April 21, 2021

Monday's Afternoon Update

What you need to know about Florida today

| 3/1/2021

Fearing COVID-19 surge, Florida officials crack down on spring breakers

Though many colleges have canceled spring break to prevent students from congregating in vacation spots, officials here are expecting a large influx over the coming weeks. Flights and hotels are cheap. Brutal winter storms in much of the country left people yearning for an escape. And Florida’s pandemic rules on bars and nightclubs are more lenient than those in many states. More from the Wall Street Journal and WPLG.

Florida gas prices highest since summer 2019

Gasoline prices continue to grow more expensive as February proved to be the priciest month at Florida pumps since July 2019. Florida gas prices over the month climbed an average of 24 cents per gallon, with the average at $2.61 according to a AAA report. Since Jan. 1, the state average has increased by 41 cents. Nationally, the most expensive prices are in California with an average of $3.69 a gallon. More from the Orlando Sentinel.

Disappearing seagrass hurting beloved manatees in Florida

Tens of thousands of acres of seagrass that is critical to the health of the Indian River Lagoon have disappeared. The situation is threatening a number of species, including manatees, who depend on seagrass for food. Since 2009, 58% of the seagrass in the lagoon system has disappeared, choked off from sunlight as a result of an over-saturation of nutrients in the water, according to the St. Johns River Water Management District. The nutrients are a result of fertilizer, septic tank and road runoff into the lagoon. More from the AP.

Florida bill affecting vacation rentals moves through legislature

Listen up if you own or plan to stay at a Florida Airbnb. SB522, a bill moving through the state legislature, could affect how you do business. State Representative Anthony Sabatini supports the bill, citing that "property rights are fundamental. We don't need nanny-state local governments in cities and counties punishing and hurting small property owners who own homes that want to make a second income." Currently, the law lets cities and towns have a say in regulating how vacation rentals operate. More from WOFL.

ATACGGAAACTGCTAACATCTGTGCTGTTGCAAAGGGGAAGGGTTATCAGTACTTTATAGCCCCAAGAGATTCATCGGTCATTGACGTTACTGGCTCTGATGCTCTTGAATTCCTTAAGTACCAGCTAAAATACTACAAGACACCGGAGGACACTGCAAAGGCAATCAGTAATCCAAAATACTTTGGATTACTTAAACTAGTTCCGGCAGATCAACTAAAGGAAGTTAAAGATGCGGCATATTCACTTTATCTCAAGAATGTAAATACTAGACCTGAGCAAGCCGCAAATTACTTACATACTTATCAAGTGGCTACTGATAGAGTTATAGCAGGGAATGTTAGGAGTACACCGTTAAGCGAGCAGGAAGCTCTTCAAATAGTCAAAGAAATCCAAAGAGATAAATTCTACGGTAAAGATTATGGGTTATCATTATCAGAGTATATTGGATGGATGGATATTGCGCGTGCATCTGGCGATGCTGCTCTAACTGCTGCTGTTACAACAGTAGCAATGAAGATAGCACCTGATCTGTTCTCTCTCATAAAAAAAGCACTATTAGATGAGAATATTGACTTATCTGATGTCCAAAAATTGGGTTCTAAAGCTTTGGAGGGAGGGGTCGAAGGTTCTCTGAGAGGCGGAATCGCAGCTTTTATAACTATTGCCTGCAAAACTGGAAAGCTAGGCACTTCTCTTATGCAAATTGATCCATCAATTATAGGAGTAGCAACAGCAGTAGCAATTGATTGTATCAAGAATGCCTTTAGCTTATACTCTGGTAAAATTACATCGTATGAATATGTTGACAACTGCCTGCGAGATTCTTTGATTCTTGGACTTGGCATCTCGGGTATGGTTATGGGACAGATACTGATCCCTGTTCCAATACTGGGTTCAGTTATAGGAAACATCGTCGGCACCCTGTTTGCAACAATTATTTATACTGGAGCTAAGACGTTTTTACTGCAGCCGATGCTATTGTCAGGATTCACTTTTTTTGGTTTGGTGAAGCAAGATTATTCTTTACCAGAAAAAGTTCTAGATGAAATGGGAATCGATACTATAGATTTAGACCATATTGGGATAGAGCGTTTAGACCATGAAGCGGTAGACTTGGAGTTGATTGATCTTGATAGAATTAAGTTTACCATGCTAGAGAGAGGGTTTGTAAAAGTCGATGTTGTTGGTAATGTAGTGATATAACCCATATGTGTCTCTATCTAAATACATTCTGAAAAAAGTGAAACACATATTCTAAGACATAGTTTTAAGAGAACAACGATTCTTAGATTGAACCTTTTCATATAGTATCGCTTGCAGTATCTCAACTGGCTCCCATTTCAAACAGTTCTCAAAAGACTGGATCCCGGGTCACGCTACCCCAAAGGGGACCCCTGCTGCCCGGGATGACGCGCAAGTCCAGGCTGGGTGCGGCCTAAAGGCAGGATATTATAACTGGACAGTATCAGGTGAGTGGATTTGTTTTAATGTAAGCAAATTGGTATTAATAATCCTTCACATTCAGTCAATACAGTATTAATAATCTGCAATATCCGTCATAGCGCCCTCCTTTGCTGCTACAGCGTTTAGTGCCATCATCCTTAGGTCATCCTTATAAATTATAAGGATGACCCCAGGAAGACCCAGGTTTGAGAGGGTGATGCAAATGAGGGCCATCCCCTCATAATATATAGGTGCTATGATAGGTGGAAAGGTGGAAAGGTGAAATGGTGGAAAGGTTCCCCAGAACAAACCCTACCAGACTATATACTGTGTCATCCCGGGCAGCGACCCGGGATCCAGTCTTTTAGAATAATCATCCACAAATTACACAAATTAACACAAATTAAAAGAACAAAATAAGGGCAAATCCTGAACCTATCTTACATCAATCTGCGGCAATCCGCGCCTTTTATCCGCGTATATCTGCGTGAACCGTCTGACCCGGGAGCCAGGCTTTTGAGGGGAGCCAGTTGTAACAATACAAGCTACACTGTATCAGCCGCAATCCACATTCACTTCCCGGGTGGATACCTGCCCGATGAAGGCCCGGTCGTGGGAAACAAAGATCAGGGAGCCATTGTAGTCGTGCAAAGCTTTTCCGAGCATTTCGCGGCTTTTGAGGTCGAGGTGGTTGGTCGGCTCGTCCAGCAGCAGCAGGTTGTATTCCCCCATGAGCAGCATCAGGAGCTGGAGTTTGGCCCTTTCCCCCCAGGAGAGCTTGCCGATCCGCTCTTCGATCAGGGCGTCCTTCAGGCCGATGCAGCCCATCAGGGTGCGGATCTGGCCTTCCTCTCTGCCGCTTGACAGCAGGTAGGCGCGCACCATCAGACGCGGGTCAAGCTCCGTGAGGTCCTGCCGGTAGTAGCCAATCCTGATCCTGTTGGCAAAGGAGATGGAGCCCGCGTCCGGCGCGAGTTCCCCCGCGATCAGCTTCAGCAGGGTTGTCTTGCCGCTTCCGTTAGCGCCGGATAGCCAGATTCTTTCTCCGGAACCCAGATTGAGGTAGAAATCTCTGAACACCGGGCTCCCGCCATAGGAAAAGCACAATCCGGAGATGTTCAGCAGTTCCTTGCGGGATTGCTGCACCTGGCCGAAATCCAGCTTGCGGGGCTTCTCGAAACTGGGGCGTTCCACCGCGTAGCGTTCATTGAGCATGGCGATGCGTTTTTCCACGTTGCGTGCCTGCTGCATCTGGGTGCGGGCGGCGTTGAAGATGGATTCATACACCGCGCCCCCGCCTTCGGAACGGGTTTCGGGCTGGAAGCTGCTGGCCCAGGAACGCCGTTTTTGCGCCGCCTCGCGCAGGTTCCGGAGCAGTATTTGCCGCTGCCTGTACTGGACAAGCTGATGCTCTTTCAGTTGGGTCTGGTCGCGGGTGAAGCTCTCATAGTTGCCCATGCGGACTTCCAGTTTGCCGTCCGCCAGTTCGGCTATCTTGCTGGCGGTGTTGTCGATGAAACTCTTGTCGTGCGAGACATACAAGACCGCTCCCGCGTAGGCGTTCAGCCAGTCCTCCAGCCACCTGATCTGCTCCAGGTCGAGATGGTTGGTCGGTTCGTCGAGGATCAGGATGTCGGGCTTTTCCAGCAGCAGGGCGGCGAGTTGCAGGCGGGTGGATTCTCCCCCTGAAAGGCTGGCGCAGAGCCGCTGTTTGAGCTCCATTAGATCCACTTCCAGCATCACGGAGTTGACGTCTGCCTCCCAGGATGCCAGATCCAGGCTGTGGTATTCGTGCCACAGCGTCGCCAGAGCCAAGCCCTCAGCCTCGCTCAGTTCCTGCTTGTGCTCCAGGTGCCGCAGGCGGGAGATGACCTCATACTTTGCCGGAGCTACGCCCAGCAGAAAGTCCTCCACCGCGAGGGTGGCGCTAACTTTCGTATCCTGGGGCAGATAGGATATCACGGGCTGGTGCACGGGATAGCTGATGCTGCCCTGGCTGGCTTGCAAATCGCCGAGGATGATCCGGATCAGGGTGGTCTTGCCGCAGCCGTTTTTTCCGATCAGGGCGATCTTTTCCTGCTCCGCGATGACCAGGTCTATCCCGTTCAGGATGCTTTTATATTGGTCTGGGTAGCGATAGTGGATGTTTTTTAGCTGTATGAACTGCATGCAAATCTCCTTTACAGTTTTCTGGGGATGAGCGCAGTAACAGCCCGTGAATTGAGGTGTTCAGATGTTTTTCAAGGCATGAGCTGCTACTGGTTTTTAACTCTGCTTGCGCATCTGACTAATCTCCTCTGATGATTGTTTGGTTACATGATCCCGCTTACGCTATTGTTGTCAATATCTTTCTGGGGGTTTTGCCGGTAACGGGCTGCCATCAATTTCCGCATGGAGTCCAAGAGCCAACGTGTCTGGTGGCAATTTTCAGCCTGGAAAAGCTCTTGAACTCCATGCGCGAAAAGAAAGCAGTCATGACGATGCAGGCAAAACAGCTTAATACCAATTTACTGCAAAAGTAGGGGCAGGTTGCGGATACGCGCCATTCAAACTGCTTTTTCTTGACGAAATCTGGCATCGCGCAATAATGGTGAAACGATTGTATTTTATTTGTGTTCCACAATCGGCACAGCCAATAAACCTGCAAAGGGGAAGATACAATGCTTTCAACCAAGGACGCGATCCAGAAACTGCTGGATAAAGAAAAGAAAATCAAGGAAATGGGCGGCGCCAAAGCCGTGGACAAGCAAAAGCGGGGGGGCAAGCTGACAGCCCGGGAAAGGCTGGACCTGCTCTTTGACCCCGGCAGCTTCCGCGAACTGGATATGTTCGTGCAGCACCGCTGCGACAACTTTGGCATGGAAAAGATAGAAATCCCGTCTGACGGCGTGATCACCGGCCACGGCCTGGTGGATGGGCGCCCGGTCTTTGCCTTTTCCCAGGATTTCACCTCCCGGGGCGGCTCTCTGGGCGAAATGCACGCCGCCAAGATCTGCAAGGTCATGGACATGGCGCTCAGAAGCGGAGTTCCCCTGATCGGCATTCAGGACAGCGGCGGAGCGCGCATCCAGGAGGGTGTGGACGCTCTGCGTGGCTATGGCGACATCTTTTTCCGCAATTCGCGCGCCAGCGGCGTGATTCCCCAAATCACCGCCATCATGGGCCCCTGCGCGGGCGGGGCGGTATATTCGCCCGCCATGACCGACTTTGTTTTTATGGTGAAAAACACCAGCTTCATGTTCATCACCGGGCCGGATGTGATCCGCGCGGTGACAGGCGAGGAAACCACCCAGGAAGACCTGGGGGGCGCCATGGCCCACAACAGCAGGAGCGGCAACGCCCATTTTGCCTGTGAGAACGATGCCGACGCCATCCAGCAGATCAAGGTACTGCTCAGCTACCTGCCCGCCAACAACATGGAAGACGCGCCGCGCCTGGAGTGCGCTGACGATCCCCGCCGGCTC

Hurricane Facts: What do hurricane hunters do in the offseason?

When hurricanes begin spinning, hurricane hunters begin hunting. For at least six months out of the year, the National Oceanic and Atmospheric Administration’s Hurricane Hunters are passing through tropical storms in the Atlantic and collecting data. The team is based out of Lakeland Linder International Airport, about an hour southwest of Orlando, But after hurricane season, does the team take a break? More from the Orlando Sentinel.

Sports Business
For Rays, an ‘amazing’ feeling welcoming back fans

 Fans were excited Sunday — even under the distanced seating, limited capacity and other coronavirus pandemic restrictions — to see the Rays in person, and at home, spring or regular season, in nearly a year. But they maybe were not as thrilled as the players were to have them there. “It was amazing,” shortstop Willy Adames said. “We were talking about that during (pregame) stretch. … It’s kind of boring with them not being able to be in the stands."

» More from the Tampa Bay Times.

 

Profiile
Jon Hart, Hart SEO

floridaJon Hart started Hart SEO in 2017 in his dormitory room while attending Edward Waters College on a basketball scholarship. The one-man company specializes in helping internet-based companies succeed through search engine optimization, along with website and logo design. Hart, 26, taught himself the skills he needed to go into business by watching YouTube videos and following along on his laptop. “I spent six hours a night for a whole semester practicing coding,” Hart said.

» Read more from the Jacksonville Daily Record.

Tags: Daily Pulse, Afternoon Pulse

In case you missed it:

Florida Trend Video Pick

Tour one of Florida's top wonders, Rainbow Springs
Tour one of Florida's top wonders, Rainbow Springs

The state's fourth-largest spring offers some incredible views, and kayaking on Rainbow River is one of the top things to do in Central Florida. So, Times reporters decided to head out on the water to give it a try.

Earlier Videos | Viewpoints@FloridaTrend

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